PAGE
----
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 PEST CONTROL CANADA  

 
Pesticide Regulation Information For Canadians. 

 

Urban Pesticides are Regulated by Health Canada

Only products that pose no unacceptable risks to health and the environment are registered by Health Canada's Pest Management Regulatory Agency.

All pest control products used in or imported to Canada are regulated nationally under Health Canada's Pest Control Products Act (PCPA) and Regulations. The PCPA covers pesticides used in public health, urban landscapes and household applications.

Read more about the regulation of pesticides in Canada


Municipal Laws in Canada


Since 1990, when the municipality of Hudson, Quebec passed a by-law restricting the use of cosmetic pesticides on public and private property, pesticides have received considerable media attention in Canada. In 1991, two lawn-care companies challenged the Hudson by-law on the grounds that pesticide use was not within municipal jurisdiction. The court affirmed that municipalities do indeed have the power to pass by-laws regarding pesticide use, so the lawncare companies appealed the ruling. In 2001, the Supreme Court of Canada upheld the municipality’s right to pass the by-law.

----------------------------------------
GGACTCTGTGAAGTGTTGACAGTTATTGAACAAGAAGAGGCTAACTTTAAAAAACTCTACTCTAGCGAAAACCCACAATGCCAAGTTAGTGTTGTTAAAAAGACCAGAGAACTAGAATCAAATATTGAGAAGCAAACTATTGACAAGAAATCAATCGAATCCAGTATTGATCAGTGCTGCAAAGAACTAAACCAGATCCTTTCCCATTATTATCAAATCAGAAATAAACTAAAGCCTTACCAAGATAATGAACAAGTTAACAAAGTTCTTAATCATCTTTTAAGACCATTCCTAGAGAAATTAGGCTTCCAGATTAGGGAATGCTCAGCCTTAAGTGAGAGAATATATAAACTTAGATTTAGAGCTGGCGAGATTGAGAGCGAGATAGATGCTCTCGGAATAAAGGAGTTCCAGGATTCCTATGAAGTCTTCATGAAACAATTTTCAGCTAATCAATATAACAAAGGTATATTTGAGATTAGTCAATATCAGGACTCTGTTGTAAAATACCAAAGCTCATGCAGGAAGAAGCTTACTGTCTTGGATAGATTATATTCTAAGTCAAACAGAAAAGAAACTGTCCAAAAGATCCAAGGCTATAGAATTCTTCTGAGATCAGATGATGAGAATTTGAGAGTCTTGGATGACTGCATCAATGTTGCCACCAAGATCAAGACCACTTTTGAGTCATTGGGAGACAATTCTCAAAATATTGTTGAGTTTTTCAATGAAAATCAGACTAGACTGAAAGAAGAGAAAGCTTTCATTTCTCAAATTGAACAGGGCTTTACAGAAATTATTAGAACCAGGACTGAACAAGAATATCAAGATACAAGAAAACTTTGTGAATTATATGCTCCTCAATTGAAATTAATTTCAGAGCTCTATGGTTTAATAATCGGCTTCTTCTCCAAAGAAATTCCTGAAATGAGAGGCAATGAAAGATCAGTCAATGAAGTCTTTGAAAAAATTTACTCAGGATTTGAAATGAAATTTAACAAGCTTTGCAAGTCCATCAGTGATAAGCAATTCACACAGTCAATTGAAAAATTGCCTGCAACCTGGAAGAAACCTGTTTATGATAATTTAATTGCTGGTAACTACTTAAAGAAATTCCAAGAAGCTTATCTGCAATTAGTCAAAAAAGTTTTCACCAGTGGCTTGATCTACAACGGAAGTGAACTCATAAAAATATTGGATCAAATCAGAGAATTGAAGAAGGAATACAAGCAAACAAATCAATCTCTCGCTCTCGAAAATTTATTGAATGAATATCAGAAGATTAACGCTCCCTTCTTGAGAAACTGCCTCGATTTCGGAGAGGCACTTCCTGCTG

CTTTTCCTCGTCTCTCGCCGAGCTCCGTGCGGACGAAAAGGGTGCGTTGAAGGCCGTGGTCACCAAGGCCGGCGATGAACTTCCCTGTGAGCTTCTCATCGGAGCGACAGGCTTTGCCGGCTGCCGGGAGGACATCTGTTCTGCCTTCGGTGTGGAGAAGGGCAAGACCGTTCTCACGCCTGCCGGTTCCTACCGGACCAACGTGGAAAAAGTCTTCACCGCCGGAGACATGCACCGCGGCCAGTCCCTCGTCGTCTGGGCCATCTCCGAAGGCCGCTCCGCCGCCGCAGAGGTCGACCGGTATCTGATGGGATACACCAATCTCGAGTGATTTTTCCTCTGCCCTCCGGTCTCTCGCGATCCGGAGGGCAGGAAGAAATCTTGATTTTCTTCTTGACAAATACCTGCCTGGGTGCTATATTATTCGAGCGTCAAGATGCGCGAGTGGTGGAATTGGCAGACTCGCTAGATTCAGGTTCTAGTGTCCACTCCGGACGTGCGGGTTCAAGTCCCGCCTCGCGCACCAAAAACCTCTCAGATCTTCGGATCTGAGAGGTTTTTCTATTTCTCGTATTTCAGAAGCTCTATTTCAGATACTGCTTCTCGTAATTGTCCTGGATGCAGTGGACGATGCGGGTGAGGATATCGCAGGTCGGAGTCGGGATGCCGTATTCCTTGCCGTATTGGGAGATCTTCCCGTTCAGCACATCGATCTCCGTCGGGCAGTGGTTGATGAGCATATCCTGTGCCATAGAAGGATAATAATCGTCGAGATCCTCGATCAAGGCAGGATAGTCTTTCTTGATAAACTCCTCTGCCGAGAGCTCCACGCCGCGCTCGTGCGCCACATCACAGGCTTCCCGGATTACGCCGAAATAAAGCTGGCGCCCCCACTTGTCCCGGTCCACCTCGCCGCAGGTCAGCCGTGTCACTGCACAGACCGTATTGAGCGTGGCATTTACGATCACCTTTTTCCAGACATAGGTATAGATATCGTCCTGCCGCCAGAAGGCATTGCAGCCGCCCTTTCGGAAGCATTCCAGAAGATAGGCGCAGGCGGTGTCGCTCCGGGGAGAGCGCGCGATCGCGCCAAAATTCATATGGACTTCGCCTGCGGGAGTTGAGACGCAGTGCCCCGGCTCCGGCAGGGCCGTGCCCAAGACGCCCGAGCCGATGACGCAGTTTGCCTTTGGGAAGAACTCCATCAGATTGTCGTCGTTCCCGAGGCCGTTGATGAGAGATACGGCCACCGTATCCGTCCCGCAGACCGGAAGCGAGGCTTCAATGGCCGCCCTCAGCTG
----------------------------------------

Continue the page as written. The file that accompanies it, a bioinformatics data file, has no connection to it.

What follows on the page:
Interestingly, although the health effects of pesticides were not argued during the Supreme Court challenge, the judgment implied that this had been an important factor in the Court’s decision .
Since then, many municipalities across Canada, including Toronto and Halifax, have passed by-laws restricting the cosmetic use of pesticides. Cosmetic use of pesticides remains a complicated issue involving arguments about the rights of lawn-care and pesticide companies, property owners’ rights, and increasingly, the health effects of pesticides.

 

Overview Info Links     


THE FEDERAL REGULATORY SYSTEM AND THE ROLE OF
THE PEST MANAGEMENT REGULATORY AGENCY


1.1    The regulation of pesticides is a shared responsibility between the two levels of government in Canada. The federal government is responsible for the pre-market approval and registration of pesticides, while the provinces and territories regulate the post-registration sale, use and distribution of the products within their boundaries. Depending on their enabling legislation, municipalities may also play a role in regulating use at the local level.

1.2    The authority for regulating pesticides at the federal level is provided under the Pest Control Products Act. Section 5 of this Act generally prohibits the sale or importation into Canada of any "pest control product" unless the product has been assessed and registered, it conforms to prescribed standards, and it is packaged and labelled in the prescribed manner. Given the broad definition of "pest" and "control product" in section 2 of the Act,2 this general prohibition applies to all manner of pest control products, including fungicides, insecticides, herbicides and antimicrobials such as disinfectants, swimming pool chemicals and wood preservatives. For ease of reference, the more generic term "pesticide" will be used throughout this report, even though the term is not used in the Act.